Last week, Mumbai woke up to some startling news: the sale of meat would be banned for four days in the city out of respect for Paryushan Parva, a Jain festival marked by fasting and abstinence.
The announcement put Mumbai’s famously tortured relationship with animal protein squarely at the centre of public debate.
Political activists reacted to the news by declaring that they would take a fattened goat to the chief minister’s house as a protest. On Friday (Sept. 11), the Times of India carried a photograph of opposition party workers selling chicken on the street in defiance of the ban. On social media, people vented about the increasing limits on personal liberties and the creeping majoritarianism that the ban seemed to reflect. Liberals linked the Mumbai ban with a larger pattern: a week earlier, an eight-day ban on the sale of meat was declared in Mira-Bhayandar, an extended suburb in the north of Mumbai. In March this year, a beef ban was widened in Maharashtra, and in 2004 city slaughterhouses were ordered to shut briefly in order to protect “religious sentiments.”
A marker of social class
Like in India, dietary habits also serve as a differentiator in the US.
In the US, people are vegetarian for a variety of reasons, most often unrelated to religious or community affiliation. For many, being vegetarian stems from a commitment to the surrounding world, to caring about where your food comes from and its effect on the surrounding societies. Vegetarianism makes sense if you are considering the health effects of eating meat produced on factory farms, their destructive impact on the environment, and the potential to inculcate an ethic of non-violence in a violent world.
But vegetarianism, like all dietary restrictions, also functions as a symbolic act. It is not only about what you eat, but about what those restrictions mean in a larger context. Food choices in the US are not often framed explicitly in terms of community belonging, but as individual choice (often with deeply personal reasons—growing up in a meat-loving family with a history of obesity being a common one). As such, these choices become associated with specific politics, geographies and class positions.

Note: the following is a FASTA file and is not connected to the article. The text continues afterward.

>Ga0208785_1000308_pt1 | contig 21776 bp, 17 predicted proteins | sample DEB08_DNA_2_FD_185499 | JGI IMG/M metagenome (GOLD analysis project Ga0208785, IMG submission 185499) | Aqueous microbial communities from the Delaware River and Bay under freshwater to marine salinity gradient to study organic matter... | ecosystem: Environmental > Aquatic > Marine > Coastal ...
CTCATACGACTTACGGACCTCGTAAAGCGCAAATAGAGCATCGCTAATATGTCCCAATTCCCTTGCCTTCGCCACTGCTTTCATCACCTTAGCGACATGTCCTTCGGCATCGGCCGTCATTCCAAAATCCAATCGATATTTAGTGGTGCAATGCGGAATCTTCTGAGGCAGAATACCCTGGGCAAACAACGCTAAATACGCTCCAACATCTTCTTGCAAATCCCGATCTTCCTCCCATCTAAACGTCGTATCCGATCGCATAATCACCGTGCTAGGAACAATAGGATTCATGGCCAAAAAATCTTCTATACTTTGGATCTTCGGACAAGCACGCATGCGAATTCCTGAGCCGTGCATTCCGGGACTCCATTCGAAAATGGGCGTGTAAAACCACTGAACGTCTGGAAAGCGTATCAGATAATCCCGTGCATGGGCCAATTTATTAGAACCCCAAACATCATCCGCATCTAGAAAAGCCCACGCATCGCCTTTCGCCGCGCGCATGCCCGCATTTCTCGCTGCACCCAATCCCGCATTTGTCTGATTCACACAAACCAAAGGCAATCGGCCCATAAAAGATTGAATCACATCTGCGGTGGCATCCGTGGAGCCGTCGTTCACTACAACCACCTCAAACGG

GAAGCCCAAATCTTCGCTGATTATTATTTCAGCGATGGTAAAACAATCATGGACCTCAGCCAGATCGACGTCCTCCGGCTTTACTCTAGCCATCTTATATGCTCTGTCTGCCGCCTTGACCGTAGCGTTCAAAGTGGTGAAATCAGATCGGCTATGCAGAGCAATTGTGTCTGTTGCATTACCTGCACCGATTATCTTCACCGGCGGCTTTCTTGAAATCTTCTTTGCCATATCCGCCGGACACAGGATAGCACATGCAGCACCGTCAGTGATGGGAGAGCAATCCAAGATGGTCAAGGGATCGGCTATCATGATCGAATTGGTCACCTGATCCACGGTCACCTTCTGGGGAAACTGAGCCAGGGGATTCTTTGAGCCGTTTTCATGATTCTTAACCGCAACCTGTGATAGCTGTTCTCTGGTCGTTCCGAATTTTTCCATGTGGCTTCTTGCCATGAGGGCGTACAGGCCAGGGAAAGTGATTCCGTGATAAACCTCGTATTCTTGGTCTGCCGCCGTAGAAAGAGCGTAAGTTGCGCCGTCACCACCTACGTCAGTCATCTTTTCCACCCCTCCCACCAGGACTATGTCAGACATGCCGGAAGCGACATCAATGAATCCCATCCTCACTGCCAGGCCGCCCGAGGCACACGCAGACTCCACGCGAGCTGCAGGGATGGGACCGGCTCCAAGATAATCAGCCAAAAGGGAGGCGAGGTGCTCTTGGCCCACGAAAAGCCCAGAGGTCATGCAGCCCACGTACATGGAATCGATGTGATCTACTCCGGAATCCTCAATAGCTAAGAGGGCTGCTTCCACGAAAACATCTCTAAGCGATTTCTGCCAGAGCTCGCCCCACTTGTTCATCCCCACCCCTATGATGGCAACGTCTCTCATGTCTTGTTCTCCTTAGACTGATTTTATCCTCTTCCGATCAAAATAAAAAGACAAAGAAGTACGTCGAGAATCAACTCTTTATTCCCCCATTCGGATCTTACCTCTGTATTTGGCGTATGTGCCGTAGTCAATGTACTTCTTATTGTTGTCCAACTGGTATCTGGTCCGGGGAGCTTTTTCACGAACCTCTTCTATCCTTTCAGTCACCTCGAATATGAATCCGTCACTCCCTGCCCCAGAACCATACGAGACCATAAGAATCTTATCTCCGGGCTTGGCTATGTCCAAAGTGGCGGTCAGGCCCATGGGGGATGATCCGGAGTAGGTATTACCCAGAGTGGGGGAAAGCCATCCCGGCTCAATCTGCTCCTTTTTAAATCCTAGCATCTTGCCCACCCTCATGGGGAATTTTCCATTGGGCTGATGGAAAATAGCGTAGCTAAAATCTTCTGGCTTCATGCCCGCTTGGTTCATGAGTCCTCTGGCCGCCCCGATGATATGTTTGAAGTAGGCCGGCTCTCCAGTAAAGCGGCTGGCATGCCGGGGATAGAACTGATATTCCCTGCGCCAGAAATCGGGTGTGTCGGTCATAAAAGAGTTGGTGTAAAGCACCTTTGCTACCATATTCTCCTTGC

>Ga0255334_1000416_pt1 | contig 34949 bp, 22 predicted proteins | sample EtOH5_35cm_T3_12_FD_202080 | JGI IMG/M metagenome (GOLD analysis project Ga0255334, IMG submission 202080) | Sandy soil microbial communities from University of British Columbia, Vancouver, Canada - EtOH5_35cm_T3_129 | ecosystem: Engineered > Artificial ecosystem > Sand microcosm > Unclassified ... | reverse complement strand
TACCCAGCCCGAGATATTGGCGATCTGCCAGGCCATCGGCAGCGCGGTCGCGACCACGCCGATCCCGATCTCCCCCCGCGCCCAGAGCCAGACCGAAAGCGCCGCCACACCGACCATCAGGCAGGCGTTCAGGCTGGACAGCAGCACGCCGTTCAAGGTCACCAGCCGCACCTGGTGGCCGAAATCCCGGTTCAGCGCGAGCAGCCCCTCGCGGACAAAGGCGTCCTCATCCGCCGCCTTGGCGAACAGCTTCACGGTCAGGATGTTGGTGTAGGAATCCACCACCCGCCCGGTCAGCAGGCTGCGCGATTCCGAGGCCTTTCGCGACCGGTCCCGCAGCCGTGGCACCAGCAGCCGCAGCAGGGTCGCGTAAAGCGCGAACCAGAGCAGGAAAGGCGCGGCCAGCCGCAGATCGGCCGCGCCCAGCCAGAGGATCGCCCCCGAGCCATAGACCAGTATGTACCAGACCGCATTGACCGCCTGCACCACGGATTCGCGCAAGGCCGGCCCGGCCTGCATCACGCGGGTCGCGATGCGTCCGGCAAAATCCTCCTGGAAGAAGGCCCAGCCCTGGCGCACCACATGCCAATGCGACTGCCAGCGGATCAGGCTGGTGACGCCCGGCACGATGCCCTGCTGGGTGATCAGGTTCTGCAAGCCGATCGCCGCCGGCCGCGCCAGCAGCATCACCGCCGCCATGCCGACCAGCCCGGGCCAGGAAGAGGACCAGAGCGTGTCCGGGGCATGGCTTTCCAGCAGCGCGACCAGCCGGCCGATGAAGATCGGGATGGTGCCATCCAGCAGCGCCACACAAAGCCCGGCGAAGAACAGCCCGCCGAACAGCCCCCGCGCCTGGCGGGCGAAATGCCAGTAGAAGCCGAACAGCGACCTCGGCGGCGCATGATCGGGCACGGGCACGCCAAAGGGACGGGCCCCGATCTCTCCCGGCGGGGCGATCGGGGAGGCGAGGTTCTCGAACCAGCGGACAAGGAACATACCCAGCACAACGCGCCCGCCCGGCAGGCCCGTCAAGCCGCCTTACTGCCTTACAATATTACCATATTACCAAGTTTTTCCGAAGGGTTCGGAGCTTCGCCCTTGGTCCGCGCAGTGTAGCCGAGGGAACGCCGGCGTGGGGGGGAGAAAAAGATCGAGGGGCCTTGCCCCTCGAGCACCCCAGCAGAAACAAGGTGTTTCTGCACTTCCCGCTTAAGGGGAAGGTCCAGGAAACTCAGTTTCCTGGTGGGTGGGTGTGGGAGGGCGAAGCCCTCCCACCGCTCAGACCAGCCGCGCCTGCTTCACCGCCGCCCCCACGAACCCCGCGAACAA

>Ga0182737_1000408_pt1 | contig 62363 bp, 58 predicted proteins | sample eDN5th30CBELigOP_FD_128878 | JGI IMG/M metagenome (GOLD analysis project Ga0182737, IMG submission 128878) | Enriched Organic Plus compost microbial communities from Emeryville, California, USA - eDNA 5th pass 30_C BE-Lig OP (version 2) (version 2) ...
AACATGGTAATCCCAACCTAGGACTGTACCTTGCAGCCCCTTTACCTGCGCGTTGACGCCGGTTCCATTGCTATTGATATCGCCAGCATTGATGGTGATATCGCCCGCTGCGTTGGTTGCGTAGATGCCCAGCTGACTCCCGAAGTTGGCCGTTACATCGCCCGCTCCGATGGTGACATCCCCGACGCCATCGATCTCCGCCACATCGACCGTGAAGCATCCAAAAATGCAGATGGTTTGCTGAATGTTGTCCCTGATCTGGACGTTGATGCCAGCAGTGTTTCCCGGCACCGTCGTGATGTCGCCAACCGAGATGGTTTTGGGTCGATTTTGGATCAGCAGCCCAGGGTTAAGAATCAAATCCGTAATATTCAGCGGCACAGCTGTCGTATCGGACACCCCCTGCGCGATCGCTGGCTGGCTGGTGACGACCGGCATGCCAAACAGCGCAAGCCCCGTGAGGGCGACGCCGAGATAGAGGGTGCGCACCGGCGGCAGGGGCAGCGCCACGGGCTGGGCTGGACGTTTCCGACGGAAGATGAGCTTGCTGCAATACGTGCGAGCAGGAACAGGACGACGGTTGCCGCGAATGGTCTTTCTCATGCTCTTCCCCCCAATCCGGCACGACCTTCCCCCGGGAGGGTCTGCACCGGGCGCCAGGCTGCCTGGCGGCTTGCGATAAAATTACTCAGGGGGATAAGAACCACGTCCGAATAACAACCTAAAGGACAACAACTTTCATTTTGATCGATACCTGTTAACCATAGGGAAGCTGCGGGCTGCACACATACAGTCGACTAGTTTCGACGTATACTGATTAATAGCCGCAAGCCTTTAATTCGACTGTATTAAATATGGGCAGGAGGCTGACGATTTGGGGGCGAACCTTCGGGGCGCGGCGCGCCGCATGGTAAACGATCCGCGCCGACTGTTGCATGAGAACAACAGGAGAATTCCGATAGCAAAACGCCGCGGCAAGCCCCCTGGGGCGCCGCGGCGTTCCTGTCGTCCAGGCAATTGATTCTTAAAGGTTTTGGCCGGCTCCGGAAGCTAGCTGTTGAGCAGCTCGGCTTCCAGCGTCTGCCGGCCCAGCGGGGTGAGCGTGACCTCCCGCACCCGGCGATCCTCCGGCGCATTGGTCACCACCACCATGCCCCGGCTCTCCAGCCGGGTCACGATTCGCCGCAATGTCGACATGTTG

Vegetarianism is more commonly found in the US where there is wealth, higher education and political liberalism—in places such as Cambridge, Massachusetts, and Berkeley, California. In these places, food restrictions have become a sign of status. Generally speaking, the more educated and wealthy you are, the longer your list of what you cannot eat. Being vegetarian, pescatarian or vegan, like being gluten or dairy free, is interpreted as a sign of taking care of yourself, of being a responsible and thoughtful citizen, of taking a moral stance toward the world and its future.
The problem is that when vegetarianism—and what you eat in general—is associated with morality, it serves to strengthen distinctions, marking class, education and other indicators of status.
Vegetarianism and morality
In Mumbai, and in India generally, what you eat is often shaped by your religion, ethnicity or caste (although there are also environmental vegetarians in India, as elsewhere). It is common for some vegetarians to not eat in a restaurant that also serves meat or not eat at a house where non-vegetarian food is cooked. In a national landscape moving towards a narrow definition of what it means to be Indian—specifically, Hindu and high caste, and specifically not Muslim—such distinctions have potentially serious consequences.
We can already see its effects in cities such as Mumbai, where the discourse of purity and pollution around what you eat is so powerful that certain groups are denied access to the housing market on account of their dietary choices. If you belong to the “non-vegetarian” groups—including anyone from Muslims to Christians to Maharashtrians to Dalits—it can be difficult to purchase or rent an apartment. Potential buyers are turned away, presumably, because smells from their kitchen might pollute a neighbour’s flat. With vegetarianism used as a distinguisher between “us” and “them”, Mumbai is becoming an increasingly hostile place for religious minorities.
In this context, choosing not to be vegetarian in India, like its opposite in the US, can actually be a political choice. Eating meat can be a principled refusal of the distinctions among castes, religions and ethnicities: a powerful statement that you will eat with anyone, whatever food they give you. It can be a sign of progressivism and solidarity, a refusal of the narrow politics of Hindu chauvinism.
Despite the good intentions behind the new consciousness around food, new lines of distinction have begun to appear in the American food landscape as well. Do you eat processed food or fresh vegetables? Do you shop at the big grocery chain or the local farmer’s market? Do you drink Coke or Kambucha? Do your kids eat Fruit Loops or chia seeds for breakfast? And what kind of person does that make you? Given the devastating effects of such distinctions in Mumbai, what do they foretell about their consequences elsewhere?
This is not to say that vegetarians should rethink their food choices. Rather it is a challenge to delink vegetarianism from an intrinsic morality and to recognise that distinctions (between “us” and “them”, “insider” and “outsider”, “friend” and “enemy”) are established through dietary restrictions everywhere. In the US, and much of the West, vegetarians see the refusal to eat meat as an inherently ethical and progressive choice. The current situation in Mumbai is a reminder that all political choices are context-specific. Being morally opposed to the killing of animals can contain a violence of its own.